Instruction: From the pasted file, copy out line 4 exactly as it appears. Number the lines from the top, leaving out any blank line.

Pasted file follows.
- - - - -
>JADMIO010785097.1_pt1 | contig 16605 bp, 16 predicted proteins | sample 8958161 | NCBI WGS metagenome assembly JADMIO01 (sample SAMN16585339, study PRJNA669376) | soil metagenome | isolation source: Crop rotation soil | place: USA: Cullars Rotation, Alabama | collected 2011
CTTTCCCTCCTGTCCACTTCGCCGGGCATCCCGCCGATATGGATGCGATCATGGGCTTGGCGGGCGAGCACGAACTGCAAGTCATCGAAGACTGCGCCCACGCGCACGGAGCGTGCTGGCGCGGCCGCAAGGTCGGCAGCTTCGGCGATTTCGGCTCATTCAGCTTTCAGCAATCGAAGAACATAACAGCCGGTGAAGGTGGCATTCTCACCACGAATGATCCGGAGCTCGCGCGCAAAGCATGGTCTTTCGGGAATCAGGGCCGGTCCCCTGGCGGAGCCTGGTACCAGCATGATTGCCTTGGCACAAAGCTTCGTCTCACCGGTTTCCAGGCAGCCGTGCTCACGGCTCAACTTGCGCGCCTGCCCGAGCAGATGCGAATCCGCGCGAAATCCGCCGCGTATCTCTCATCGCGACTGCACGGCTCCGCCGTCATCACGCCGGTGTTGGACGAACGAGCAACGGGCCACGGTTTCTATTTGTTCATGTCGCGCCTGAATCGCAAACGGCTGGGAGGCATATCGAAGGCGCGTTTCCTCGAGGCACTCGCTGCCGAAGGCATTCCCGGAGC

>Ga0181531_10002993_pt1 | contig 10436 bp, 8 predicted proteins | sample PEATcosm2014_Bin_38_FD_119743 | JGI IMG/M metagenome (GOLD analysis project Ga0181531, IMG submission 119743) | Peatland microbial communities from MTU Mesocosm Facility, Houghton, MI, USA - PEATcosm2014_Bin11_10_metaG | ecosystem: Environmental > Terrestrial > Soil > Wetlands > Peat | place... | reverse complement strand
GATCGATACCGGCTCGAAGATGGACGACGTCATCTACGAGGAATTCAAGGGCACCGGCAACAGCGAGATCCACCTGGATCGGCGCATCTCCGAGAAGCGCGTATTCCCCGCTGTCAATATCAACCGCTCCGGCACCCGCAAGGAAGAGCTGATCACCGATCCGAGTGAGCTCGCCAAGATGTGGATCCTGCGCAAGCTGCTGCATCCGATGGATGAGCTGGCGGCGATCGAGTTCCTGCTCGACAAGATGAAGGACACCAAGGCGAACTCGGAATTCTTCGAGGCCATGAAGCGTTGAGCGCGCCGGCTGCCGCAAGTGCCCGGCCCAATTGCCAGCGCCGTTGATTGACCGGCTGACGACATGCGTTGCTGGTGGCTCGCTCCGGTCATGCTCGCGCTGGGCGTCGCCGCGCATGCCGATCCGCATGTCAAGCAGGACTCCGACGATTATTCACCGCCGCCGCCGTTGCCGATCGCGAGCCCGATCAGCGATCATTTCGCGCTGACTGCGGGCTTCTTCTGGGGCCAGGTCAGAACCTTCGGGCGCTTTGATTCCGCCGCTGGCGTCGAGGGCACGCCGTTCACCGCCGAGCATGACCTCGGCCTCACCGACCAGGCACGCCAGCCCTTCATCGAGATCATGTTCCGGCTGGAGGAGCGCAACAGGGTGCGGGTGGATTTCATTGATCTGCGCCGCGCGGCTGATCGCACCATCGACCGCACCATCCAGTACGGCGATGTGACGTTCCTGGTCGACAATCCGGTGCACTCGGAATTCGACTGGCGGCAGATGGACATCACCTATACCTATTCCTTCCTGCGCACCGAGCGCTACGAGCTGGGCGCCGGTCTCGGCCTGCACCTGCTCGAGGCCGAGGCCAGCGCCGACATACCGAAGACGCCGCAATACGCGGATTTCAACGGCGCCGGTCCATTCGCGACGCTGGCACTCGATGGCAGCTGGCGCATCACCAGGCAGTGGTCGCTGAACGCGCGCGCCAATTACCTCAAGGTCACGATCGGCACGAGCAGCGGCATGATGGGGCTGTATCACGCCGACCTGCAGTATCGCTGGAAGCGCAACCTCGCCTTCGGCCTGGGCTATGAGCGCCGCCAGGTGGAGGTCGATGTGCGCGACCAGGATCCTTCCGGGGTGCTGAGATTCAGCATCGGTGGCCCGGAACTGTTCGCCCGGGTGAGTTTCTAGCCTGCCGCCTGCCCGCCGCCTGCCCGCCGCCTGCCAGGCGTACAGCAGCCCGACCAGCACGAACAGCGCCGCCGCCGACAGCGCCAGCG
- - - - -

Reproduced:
GATCGATACCGGCTCGAAGATGGACGACGTCATCTACGAGGAATTCAAGGGCACCGGCAACAGCGAGATCCACCTGGATCGGCGCATCTCCGAGAAGCGCGTATTCCCCGCTGTCAATATCAACCGCTCCGGCACCCGCAAGGAAGAGCTGATCACCGATCCGAGTGAGCTCGCCAAGATGTGGATCCTGCGCAAGCTGCTGCATCCGATGGATGAGCTGGCGGCGATCGAGTTCCTGCTCGACAAGATGAAGGACACCAAGGCGAACTCGGAATTCTTCGAGGCCATGAAGCGTTGAGCGCGCCGGCTGCCGCAAGTGCCCGGCCCAATTGCCAGCGCCGTTGATTGACCGGCTGACGACATGCGTTGCTGGTGGCTCGCTCCGGTCATGCTCGCGCTGGGCGTCGCCGCGCATGCCGATCCGCATGTCAAGCAGGACTCCGACGATTATTCACCGCCGCCGCCGTTGCCGATCGCGAGCCCGATCAGCGATCATTTCGCGCTGACTGCGGGCTTCTTCTGGGGCCAGGTCAGAACCTTCGGGCGCTTTGATTCCGCCGCTGGCGTCGAGGGCACGCCGTTCACCGCCGAGCATGACCTCGGCCTCACCGACCAGGCACGCCAGCCCTTCATCGAGATCATGTTCCGGCTGGAGGAGCGCAACAGGGTGCGGGTGGATTTCATTGATCTGCGCCGCGCGGCTGATCGCACCATCGACCGCACCATCCAGTACGGCGATGTGACGTTCCTGGTCGACAATCCGGTGCACTCGGAATTCGACTGGCGGCAGATGGACATCACCTATACCTATTCCTTCCTGCGCACCGAGCGCTACGAGCTGGGCGCCGGTCTCGGCCTGCACCTGCTCGAGGCCGAGGCCAGCGCCGACATACCGAAGACGCCGCAATACGCGGATTTCAACGGCGCCGGTCCATTCGCGACGCTGGCACTCGATGGCAGCTGGCGCATCACCAGGCAGTGGTCGCTGAACGCGCGCGCCAATTACCTCAAGGTCACGATCGGCACGAGCAGCGGCATGATGGGGCTGTATCACGCCGACCTGCAGTATCGCTGGAAGCGCAACCTCGCCTTCGGCCTGGGCTATGAGCGCCGCCAGGTGGAGGTCGATGTGCGCGACCAGGATCCTTCCGGGGTGCTGAGATTCAGCATCGGTGGCCCGGAACTGTTCGCCCGGGTGAGTTTCTAGCCTGCCGCCTGCCCGCCGCCTGCCCGCCGCCTGCCAGGCGTACAGCAGCCCGACCAGCACGAACAGCGCCGCCGCCGACAGCGCCAGCG